Lining up life and economy to create a good society

Economics, Governance, Inequality, Poverty in the UK, Rights

I did a bit of thinking over the summer. Mulling over ideas such as what is ‘good development’? What is a good society? What is ‘good growth’ rather than just recovery of the old economic model?

And what I’ve come up with thus far is that the answer lies in better alignment between what people and the planet want, and what the economy (and in many instances political processes) serve up to us.

The answer lies in better alignment between what people and the planet want, and what the economy (and in many instances political processes) serve up to us.

Currently, we’re collectively creating a world that few of us (if any) individually want. There’s a chasm between ourselves and each other, and ourselves and our planet.

Right now, people, planet and economy are not aligned

Examples of this misalignment are everywhere: we’ve exceeded three of nine planetary boundaries; and the economy is not working for the majority of workers who have seen no real wage rise, while an increasing share of national income goes to profit, and the pockets of a few at the top.

And to paper over this misalignment, we’ve gone into debt – maintained our consumption levels through borrowing. Oxfam reported on another manifestation of a misalignment recently, highlighting the exponential rise in food banks and growing numbers of people using them – many of whom are in work. Surely this is one of the starkest, most depressing
and terrifying indications of the failure of the economy to meet basic needs.

This is an economy that has given us a growing gap between rich and poor – income inequality in the UK has risen faster than anywhere else. And of course wealth inequality is so much worse, with the richest having assets to spare and those at the bottom not having any savings to turn to in a crisis. This inequality contributes
to further misalignment – many of the rich world’s social problems have been attributed to the growing gap between rich and poor.

Another misalignment is evident in our (inevitably hopeless) attempts to fulfil intrinsic needs with extrinsic activities like consumption.

Add all this together and it is hardly surprising that life satisfaction has become disconnected from growth of wealth. Take account of growing levels of mental ill health and high suicide rates, it is clear that there are some serious problems with our society and economy.

It is unsurprising people see few paths open to them beyond working harder, buying more, speeding up the hedonic treadmill, stressing more and panicking more, with some eventually leaping into the chasm of the misalignment and into riots, protest or hopelessness.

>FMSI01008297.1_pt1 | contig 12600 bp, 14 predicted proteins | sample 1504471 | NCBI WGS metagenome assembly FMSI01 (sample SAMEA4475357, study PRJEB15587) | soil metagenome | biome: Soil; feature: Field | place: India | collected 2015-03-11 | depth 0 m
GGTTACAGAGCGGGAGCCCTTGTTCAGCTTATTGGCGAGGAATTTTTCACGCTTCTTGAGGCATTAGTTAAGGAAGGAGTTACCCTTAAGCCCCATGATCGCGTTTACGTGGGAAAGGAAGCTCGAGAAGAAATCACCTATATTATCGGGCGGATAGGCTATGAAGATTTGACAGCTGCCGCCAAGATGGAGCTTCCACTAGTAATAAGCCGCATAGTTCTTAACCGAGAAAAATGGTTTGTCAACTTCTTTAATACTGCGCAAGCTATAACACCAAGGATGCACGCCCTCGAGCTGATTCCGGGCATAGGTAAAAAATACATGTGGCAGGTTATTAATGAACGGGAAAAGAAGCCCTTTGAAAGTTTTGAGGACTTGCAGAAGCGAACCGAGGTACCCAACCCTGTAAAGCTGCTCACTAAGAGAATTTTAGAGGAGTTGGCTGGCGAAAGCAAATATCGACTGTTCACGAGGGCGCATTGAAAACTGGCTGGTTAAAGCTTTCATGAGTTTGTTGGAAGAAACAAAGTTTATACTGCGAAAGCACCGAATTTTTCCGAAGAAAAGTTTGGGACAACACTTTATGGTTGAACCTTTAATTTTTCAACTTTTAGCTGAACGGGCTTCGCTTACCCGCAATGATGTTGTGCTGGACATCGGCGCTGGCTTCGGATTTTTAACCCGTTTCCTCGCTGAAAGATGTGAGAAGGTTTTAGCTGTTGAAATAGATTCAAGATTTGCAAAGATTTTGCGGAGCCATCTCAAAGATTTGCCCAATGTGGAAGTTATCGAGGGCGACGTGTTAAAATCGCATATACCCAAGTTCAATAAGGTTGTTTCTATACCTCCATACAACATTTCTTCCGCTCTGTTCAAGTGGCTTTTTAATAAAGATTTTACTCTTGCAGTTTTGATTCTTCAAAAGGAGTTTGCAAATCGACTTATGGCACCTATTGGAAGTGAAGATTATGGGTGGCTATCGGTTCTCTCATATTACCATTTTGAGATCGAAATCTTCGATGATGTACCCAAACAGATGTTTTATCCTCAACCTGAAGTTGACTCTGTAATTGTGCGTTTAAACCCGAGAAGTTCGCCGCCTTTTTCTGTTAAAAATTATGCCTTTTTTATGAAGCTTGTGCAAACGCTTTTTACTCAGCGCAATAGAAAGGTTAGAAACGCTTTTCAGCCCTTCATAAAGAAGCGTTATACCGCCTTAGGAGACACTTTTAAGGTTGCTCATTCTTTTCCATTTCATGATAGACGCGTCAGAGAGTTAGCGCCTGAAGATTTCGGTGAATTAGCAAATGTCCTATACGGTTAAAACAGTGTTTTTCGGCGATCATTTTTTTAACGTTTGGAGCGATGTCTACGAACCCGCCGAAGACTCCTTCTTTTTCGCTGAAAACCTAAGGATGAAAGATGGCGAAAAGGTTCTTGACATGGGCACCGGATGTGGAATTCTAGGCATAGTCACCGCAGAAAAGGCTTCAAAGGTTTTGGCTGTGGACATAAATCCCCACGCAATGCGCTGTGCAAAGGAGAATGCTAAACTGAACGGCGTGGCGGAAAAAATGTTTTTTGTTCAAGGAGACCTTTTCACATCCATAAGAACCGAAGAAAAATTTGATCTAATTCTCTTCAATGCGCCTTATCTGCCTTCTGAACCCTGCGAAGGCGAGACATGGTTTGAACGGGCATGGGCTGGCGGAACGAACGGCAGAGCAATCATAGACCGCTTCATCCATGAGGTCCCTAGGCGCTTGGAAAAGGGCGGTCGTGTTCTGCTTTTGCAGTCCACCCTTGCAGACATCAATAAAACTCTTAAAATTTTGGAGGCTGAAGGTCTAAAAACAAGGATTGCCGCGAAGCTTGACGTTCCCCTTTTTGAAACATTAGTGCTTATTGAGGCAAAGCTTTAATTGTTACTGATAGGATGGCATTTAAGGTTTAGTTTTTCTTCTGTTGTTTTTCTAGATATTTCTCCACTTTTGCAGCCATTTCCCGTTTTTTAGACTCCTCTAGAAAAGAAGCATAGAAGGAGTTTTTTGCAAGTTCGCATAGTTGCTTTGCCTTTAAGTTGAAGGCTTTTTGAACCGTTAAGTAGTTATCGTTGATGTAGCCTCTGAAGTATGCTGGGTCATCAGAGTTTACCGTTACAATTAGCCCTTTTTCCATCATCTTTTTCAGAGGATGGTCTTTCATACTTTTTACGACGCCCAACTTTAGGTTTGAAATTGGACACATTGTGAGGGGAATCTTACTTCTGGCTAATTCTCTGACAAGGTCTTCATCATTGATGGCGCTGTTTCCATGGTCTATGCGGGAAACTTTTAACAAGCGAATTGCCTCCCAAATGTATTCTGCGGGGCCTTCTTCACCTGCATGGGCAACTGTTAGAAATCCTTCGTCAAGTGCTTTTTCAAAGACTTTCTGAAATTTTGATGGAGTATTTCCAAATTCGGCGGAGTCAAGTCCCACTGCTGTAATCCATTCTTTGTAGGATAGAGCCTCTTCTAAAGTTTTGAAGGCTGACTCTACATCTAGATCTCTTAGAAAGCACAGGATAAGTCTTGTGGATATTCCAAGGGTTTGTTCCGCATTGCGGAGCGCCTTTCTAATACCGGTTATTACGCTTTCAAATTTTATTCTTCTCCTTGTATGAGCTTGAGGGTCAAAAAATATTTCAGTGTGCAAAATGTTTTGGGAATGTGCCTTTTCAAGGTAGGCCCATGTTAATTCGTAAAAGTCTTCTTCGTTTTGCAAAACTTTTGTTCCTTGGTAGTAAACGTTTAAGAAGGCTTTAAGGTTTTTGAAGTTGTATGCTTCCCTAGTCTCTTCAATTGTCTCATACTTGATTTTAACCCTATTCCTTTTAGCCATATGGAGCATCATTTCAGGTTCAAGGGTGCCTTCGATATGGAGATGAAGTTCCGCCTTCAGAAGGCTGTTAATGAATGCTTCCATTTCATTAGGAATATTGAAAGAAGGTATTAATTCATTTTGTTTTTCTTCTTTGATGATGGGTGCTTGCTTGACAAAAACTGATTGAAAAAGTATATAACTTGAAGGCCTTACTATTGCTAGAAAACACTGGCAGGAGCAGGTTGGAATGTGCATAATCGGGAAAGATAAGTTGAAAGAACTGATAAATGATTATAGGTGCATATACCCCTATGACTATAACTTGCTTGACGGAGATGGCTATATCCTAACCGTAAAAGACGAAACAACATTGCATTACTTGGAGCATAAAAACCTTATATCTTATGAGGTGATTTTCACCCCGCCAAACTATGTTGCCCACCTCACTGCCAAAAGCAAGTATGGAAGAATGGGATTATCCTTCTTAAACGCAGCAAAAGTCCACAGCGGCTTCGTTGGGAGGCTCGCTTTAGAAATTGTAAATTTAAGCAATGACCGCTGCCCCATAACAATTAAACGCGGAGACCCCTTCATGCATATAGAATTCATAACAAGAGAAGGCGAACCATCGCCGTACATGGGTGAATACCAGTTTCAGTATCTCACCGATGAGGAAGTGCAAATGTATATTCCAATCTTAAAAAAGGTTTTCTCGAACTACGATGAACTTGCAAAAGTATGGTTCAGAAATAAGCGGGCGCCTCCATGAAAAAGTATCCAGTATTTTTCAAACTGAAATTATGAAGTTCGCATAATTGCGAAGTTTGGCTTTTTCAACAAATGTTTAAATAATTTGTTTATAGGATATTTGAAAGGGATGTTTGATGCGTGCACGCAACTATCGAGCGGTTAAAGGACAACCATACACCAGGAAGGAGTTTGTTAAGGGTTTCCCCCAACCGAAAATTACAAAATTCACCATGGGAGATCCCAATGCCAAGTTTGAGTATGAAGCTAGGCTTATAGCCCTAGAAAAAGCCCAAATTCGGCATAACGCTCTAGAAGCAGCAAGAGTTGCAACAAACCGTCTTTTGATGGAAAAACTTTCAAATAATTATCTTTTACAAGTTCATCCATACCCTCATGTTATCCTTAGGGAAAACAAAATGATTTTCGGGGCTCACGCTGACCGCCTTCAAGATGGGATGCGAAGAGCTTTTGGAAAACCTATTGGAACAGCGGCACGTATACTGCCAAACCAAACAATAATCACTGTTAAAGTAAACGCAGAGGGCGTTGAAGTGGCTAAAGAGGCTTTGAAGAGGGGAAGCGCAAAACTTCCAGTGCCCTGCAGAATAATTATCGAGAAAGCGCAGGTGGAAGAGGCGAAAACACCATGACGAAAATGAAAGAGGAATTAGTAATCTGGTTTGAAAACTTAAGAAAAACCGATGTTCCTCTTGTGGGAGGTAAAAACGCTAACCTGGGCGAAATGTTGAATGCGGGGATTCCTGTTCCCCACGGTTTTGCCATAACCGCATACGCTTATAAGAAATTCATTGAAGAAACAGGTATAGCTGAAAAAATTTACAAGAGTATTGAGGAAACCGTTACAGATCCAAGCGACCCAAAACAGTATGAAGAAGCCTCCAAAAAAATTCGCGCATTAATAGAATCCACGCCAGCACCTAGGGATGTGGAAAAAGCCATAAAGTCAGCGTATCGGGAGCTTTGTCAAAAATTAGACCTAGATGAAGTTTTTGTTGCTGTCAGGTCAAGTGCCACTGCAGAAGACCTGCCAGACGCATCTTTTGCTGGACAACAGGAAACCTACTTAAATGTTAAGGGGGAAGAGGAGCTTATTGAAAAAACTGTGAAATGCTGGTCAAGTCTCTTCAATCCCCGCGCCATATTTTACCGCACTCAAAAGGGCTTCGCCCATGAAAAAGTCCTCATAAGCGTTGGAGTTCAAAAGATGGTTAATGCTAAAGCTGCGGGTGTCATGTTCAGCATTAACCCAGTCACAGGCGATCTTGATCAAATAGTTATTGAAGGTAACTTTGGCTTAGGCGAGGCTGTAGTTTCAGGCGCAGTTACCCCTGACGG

Aligning the economy with people’s true needs

One way to bring about better alignment is to better measure what matters – bring back some equilibrium across pursuit of a wider range of assets, reclaiming the economy. To contribute to this alignment, Oxfam created the Humankind Index for Scotland. We asked the people of Scotland – making a particular effort to reach out to seldom-heard communities – what they needed to live well in their communities. We used mixed methods – street stalls, community meetings, an online survey, focus groups
and a large scale representative poll. In all we spoke with over 3,000 people.

And they told us that health and housing were most important; that good, satisfying jobs were important; that a clean environment, good facilities, transport, education, safety, family and friends were also key.

This feedback from the people of Scotland it show us what a Good Society can be; what good growth needs to entail. It shows us what better alignment will look like – when policy makers match their policies with what matters to people; and when the economy delivers what communities need.

There are places to look for (…) examples of the Good Society already in action. Oxfam sees it in the community organisations we support (…) that value each other for their role in the community, not for what they earn.

This means creating spaces for community rather than consumption. It means jobs that are satisfying, enable work-life balance and deliver autonomy, relatedness and competence. It means protecting and nurturing the environment, rather than simply seeing nature as a source of future profit. And, it means economic growth as a means to an end – serving society – rather than an end in itself.

The future already here

And the exciting thing is, there are places to look to see what this will look like – examples of the Good Society already in action.

Oxfam sees it in the community organisations we support, such as Gal Gael in Glasgow, that value each other for their role in the community, not for what they earn. Organisations that look after each other when there is inadequate support evident from the state or the market.

We see it in the acts of kindness people offer to each other; precious acts which become less common the wealthier we get.

We see it in places like Bhutan, a tiny kingdom of 700,000 people which is trying to make pursuit of Gross National Happiness real, and more important than just pursuing growth of what we buy and sell.

So it is not a great leap into the unknown we’re talking about. We just need business models to catch up and economic and governance structures to extract themselves from narrow vested interests and deliver for the people and planet instead.

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Author: Katherine Trebeck
Archive blog. Originally posted on Oxfam Policy & Practice.